Georgy Girl

Georgy Girl

I just want to eat lunch.

Mommy promised if I was good, we could have grilled cheese at the counter in Woolworth’s. No more hamburgers, not since the last time we ate there. She said the chop meat was bad. It tasted fine to me, and then all of a sudden, I didn’t feel good. I threw up next to a baby carriage right out front. Mommy covered it with a bunch of napkins, and we left.

We’re on our way to the bank which is so boring and a hundred times worse than any other store I can think of and most churches. ThereĀ are no chairs or pews. If you want to lay down, you have to do it on the giant dirty rug in the hallway but with so many people coming in and out, there’s really no room.

I stare into the big metal ashtray in the doorway. It’s almost as tall as me. There’s a piece of pink gum resting right on the edge of the dish, almost separate from the squished cigarette butts and candy wrappers. It looks fresh. I can still see teeth marks.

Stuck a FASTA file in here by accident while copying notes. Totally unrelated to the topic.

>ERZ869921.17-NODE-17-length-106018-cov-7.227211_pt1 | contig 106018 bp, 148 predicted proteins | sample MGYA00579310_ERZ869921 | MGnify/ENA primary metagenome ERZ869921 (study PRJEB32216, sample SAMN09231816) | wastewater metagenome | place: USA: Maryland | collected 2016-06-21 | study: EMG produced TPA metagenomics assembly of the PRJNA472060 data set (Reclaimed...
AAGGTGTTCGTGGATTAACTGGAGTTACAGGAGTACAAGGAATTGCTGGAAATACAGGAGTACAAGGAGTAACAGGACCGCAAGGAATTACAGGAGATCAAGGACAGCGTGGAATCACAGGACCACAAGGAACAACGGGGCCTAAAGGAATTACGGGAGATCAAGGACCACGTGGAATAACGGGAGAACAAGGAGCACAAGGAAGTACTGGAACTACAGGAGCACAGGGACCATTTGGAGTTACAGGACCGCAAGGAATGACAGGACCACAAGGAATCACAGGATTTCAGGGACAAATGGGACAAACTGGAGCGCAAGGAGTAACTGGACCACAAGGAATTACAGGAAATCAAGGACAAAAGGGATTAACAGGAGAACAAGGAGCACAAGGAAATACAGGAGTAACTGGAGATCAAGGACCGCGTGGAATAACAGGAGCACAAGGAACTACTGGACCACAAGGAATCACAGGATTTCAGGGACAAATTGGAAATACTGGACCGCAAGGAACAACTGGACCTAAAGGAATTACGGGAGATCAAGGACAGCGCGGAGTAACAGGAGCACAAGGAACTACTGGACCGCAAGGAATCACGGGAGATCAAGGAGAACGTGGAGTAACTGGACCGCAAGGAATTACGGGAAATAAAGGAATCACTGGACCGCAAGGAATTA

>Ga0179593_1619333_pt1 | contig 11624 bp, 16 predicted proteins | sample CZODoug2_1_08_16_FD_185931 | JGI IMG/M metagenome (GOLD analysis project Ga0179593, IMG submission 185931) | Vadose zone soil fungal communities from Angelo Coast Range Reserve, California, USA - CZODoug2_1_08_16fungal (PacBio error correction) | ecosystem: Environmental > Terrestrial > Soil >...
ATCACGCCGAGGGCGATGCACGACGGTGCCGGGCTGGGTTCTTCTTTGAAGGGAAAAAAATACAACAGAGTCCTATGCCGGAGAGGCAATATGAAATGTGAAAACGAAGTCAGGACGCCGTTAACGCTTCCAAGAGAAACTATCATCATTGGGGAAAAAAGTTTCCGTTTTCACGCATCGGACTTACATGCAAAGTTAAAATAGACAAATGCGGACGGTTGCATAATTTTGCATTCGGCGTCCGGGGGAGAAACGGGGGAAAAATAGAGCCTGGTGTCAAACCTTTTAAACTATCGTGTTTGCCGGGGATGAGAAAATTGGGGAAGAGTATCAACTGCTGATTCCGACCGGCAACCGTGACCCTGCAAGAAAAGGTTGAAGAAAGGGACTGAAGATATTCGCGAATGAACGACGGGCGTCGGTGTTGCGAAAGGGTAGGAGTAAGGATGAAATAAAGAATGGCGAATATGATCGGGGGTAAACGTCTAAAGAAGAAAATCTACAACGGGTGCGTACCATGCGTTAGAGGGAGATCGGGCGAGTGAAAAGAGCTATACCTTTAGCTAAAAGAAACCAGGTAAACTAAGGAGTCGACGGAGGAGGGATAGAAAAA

Mommy waits on line. She is next. It looks like she knows the lady behind the counter. This is gonna take forever! But now, at least, I have something to do.

I sing some of the words to “Hey There, Georgy Girl” as we walk together down the street. I heard it on the radio when we were in the pharmacy getting a birthday card for my cousin.

You’re always window shopping, but never stopping to buy.
So shed those dowdy feathers and fly, a little bit!

“What’s in your mouth?” Mommy asks.

“A song,” I say.

“Spit it out.”

She holds her hand in front of my mouth, and I swallow.

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